Over the coming days, I am going to share out the short musical pieces that I created and then, I hope to figure out a way to map the sounds into a landscape of some sort. Most of the songs (all very short, by the way) will be inspired by something I have seen or noticed in the natural world.

The first track here is called Interlocking Parts.

It was inspired, in part, by a particular tree whose branches are folding in on itself. Many are now fused together, interlocking with the other. I thought the tree was interesting, and reminded me of how melody lines can intertwine with others.

Thanks for taking the time to listen …

Peace (on the map),
Kevin

Music VR: Step Inside the Songs

Google and Sound Exploder (a cool podcast in which musicians dig deeper into their tracks) have created a pretty interesting new music experience called Inside Music. Only a few tracks are available right now, but the website brings you into an immersive 360 degree environment with all the tracks of the songs separated out, so you can isolate tracks and remix different elements of songs.

They have also put the code out for GitHub, as they invite other musicians and others to replicate the experience with their own songs and own tracks. I don’t know how to do that, but it would be fascinating to try it out with an original song some day.

Check out Inside Music

Note: in my Chrome browser on my laptop, the site didn’t launch right. It might be because of some of my ad blocking or maybe some other settings. I’m not sure. In Safari and Firefox, though, it all worked fine and was very cool. And I want to try it out on my phone, maybe with Google Cardboard.

Peace (sounding fine),
Kevin

Stealing/Borrowing/Remixing Music

I spent part of the other morning re-reading a comic book from Duke University that resonates with my own interests around music, composition and remix.

Entitled Theft: A History of Music, the book explores copyright law and music composition through the ages. If that sounds boring, it isn’t. The book weaves in lots of humor and visual creativity as it shows the path of “borrowing” other people’s music for remix over time.

What’s great is the book is free for download, or for reading online. You can also purchase a copy, but the intent of the university’s Center for the Study of Public Domain is to educate the public, so the book is free for educational purposes.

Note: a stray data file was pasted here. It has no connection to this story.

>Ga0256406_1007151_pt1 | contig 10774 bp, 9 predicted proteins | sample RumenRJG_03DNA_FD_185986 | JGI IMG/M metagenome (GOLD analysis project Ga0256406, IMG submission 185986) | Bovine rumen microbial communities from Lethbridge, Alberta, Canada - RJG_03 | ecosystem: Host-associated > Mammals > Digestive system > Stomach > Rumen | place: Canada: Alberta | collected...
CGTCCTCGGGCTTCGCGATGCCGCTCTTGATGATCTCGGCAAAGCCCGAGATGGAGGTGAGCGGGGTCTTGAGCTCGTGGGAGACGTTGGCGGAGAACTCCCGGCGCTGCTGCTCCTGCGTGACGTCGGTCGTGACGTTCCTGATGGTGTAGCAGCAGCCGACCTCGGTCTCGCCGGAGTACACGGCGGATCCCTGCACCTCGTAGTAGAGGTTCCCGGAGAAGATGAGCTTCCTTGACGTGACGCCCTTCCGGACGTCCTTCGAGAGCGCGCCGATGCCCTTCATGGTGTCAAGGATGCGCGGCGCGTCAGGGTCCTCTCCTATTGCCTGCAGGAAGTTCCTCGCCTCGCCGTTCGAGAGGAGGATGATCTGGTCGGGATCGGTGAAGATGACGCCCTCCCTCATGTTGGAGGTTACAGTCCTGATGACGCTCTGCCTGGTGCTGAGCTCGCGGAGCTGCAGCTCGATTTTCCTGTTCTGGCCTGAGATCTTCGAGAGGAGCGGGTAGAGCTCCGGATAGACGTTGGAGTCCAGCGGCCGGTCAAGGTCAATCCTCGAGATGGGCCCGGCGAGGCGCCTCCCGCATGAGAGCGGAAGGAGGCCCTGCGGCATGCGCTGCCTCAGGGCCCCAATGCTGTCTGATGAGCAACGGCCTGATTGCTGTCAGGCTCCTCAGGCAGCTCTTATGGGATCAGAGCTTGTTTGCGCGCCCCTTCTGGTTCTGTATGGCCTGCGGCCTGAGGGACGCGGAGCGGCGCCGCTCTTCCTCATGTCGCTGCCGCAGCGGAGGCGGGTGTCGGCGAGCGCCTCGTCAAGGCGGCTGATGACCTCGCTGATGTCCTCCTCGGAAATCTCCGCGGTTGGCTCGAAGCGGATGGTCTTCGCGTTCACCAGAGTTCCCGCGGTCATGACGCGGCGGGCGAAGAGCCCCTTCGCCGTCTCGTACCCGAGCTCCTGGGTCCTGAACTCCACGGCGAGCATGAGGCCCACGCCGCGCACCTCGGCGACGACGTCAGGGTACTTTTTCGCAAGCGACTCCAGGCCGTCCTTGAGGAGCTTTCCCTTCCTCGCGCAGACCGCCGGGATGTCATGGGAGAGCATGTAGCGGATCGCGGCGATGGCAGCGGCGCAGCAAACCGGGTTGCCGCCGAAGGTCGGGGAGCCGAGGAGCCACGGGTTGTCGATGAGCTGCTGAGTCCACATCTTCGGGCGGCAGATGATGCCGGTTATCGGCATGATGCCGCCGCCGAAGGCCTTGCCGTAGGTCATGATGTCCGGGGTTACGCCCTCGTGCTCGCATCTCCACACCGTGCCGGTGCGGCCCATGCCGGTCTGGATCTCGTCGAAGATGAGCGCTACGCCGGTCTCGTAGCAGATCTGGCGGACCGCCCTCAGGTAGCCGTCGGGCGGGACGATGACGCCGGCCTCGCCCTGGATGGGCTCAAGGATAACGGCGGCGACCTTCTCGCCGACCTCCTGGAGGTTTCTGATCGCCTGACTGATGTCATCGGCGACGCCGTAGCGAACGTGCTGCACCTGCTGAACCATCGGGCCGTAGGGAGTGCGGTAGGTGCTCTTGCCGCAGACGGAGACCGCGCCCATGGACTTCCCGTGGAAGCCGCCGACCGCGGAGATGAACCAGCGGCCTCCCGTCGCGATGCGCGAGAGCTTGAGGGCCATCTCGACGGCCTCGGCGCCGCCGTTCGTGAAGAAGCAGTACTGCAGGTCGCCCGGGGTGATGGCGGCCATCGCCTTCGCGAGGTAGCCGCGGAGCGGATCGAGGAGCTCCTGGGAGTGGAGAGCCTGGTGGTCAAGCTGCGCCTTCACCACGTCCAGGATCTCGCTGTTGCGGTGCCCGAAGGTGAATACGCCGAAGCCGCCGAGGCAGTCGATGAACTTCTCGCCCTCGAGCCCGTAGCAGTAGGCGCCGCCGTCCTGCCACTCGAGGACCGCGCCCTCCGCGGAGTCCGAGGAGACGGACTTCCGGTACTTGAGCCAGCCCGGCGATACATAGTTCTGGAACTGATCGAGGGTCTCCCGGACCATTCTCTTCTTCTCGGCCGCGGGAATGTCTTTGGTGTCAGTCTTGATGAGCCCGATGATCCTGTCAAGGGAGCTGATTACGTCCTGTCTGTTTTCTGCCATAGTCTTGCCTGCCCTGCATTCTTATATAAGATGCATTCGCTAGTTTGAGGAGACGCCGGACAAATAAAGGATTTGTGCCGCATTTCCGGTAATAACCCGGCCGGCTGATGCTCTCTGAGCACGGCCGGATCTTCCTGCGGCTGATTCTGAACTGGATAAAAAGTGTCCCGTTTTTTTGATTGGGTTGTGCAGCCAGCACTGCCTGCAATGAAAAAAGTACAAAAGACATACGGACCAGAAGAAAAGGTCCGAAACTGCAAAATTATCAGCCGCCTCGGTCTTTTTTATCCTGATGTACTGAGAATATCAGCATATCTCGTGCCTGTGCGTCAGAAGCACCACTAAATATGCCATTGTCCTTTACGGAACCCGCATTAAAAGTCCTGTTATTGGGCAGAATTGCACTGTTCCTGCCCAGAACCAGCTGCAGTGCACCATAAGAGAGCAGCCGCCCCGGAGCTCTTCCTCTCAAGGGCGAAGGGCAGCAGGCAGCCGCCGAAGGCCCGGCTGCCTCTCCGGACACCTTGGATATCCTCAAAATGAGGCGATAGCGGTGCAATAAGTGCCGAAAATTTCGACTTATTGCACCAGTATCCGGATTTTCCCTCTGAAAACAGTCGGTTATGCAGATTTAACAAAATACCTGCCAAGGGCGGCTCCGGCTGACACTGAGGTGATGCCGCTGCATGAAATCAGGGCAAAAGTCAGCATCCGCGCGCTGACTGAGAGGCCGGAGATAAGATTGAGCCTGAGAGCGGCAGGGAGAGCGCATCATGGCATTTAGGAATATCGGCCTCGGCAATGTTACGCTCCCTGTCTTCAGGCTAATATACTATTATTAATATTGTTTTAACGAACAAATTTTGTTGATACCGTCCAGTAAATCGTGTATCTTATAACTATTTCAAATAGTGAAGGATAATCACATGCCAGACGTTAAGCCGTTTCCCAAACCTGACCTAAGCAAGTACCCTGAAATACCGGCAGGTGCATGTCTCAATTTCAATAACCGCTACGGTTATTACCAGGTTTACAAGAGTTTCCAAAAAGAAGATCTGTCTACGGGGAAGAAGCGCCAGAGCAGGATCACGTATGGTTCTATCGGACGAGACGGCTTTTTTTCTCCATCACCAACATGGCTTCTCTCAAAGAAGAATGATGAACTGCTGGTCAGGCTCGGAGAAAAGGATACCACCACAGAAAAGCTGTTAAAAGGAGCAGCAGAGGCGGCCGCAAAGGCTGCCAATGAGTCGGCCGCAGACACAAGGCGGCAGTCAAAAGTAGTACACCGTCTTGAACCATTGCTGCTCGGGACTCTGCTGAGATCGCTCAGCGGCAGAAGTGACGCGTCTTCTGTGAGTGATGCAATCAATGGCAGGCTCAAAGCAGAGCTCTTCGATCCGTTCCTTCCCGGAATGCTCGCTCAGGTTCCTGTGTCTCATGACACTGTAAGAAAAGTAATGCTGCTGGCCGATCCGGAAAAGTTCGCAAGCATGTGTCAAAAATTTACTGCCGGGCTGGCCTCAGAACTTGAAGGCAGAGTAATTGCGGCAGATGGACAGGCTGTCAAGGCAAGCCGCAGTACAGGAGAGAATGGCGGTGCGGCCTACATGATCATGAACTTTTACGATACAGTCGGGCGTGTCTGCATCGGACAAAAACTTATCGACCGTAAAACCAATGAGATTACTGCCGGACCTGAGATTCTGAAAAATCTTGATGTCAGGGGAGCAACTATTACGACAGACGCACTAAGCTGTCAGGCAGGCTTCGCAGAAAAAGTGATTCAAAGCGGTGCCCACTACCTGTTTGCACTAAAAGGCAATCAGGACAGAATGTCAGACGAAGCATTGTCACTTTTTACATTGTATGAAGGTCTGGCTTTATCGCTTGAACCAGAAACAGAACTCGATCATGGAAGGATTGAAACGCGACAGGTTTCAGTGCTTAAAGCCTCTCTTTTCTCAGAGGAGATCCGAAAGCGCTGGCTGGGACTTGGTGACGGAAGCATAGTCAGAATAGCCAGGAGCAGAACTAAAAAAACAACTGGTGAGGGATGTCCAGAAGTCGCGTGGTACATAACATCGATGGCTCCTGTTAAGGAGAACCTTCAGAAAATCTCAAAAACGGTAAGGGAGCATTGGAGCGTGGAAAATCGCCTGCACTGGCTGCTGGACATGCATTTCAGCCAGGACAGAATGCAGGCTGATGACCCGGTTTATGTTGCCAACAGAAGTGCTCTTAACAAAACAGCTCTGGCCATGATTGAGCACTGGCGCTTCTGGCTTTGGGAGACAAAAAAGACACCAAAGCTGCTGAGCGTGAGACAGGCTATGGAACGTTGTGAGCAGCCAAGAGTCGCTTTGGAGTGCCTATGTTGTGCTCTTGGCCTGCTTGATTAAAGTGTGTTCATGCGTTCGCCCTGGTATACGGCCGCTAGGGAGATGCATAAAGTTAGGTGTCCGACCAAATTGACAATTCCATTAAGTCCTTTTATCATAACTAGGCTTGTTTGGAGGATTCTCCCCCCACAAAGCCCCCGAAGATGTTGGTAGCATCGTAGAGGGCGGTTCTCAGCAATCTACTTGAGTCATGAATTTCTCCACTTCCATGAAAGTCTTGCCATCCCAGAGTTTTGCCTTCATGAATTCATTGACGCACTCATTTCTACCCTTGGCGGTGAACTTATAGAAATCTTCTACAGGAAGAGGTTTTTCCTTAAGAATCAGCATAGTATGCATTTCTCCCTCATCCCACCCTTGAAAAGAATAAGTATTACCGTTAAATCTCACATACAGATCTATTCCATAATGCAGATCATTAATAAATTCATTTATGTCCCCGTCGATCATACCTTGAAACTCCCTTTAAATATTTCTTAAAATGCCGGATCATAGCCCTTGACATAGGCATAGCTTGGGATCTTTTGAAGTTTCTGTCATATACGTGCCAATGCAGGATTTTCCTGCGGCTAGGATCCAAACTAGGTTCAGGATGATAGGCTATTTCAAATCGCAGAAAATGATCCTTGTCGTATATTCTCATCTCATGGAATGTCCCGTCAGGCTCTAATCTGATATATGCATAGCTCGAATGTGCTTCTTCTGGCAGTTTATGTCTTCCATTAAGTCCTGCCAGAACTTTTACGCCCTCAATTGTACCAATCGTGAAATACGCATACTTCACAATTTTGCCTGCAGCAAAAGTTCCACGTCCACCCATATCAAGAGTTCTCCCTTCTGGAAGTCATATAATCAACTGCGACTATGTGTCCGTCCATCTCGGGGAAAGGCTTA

What becomes clear pretty quickly is how much we always have borrowed from each other, and how legal codes over time have moved to protect the original artists even as those codes tried to balance the possibilities of moving art in new directions. This is the conundrum of the current musical scene, where hip hop artists build new songs out of samples of old songs. Or used to. Now, it costs a lot of money to do that, with lawyers jumping all over the samples.

This is not necessarily a bad thing — it is forcing rappers and others to hire musicians who can play instruments (listen to Kendrick Lamar) or learning themselves how to play (listen to D’Angelo) so that they are making all of the music. But that has changed the nature of hip-hop, too. It’s all very intriguing, I think.

I appreciated this history lessons here and I need to come back to Theft for a second, deeper read. I think I need to get it into my Kindle for a better reading experience, though.

The book may not be good for my classroom — the vocabulary and concepts are beyond the sixth grade — but I can see pulling out some pages for times when we talk about digital writing and remix in the classroom, and how the current music scene is just a glimpse of the debate that has been raging since Plato’s time (he argued against remix).

Peace (in frames),
Kevin

 

Making Music: Heaven (Where I Want To Be)

Song lyrics (Heaven)

Sometimes, I get obsessed with a song I am writing. It follows me everywhere. At night, I’ll wake up, hearing the chord changes and then I’ll be tweaking the lyrics as I try to fall back asleep. Someone will be talking to me during the day, and I’ll realize I was somewhere else in my head, lost in the song’s architecture. I’ll juggle words, phrases, verses. Add a bridge, then remove it.

I can’t quite explain it, except when I go through periods where it doesn’t happen, when I don’t write a song for a long stretch (sometimes months), I forget about how intense the artistic process can be. And then it happens again (I have faith during those fallow periods that I will write songs again.)

I’m not suggesting I am writing musical classics, or that anyone other than me will like the music I am engaged in. I know my limits and limitations. But there is something in the creative endeavor of merging music and words and message together in a song that exerts an awfully powerful pull on me. If you listen and get something out of it, I am happy.

The other day, I started to write this new song — Heaven (Where I Want To Be) — and I could not shake it loose. In fact, I had the chorus nearly immediately, almost as soon as I started strumming, yet the lyrics to the verses were frustrating me. I worked and reworked them, over and over. I almost tossed the whole thing out a few times. It kept pulling me back to the guitar.

The song is inspired by two things. First, an elderly couple in our neighborhood suffered a recent loss when one of them passed away. Another elderly couple nearby might be nearing that situation, too. An ambulance was at the door this week. These are neighbors who were married for decades. I started thinking of what happens when you lose someone after so long.

Second, I’ve been listening a lot to this Jason Isbell song — If We Were Vampires —  which is about that same theme, about the realization that one of the two of lovers in life will someday leave this place first, and the other lover will have to find a way to forge ahead, alone.

The narrator in my Heaven song is in that situation, too, remembering the traces of a lifetime together and skirting the boundaries between reality and remembering, of ghosts and love. What is real, anyway?

Peace (rest),
Kevin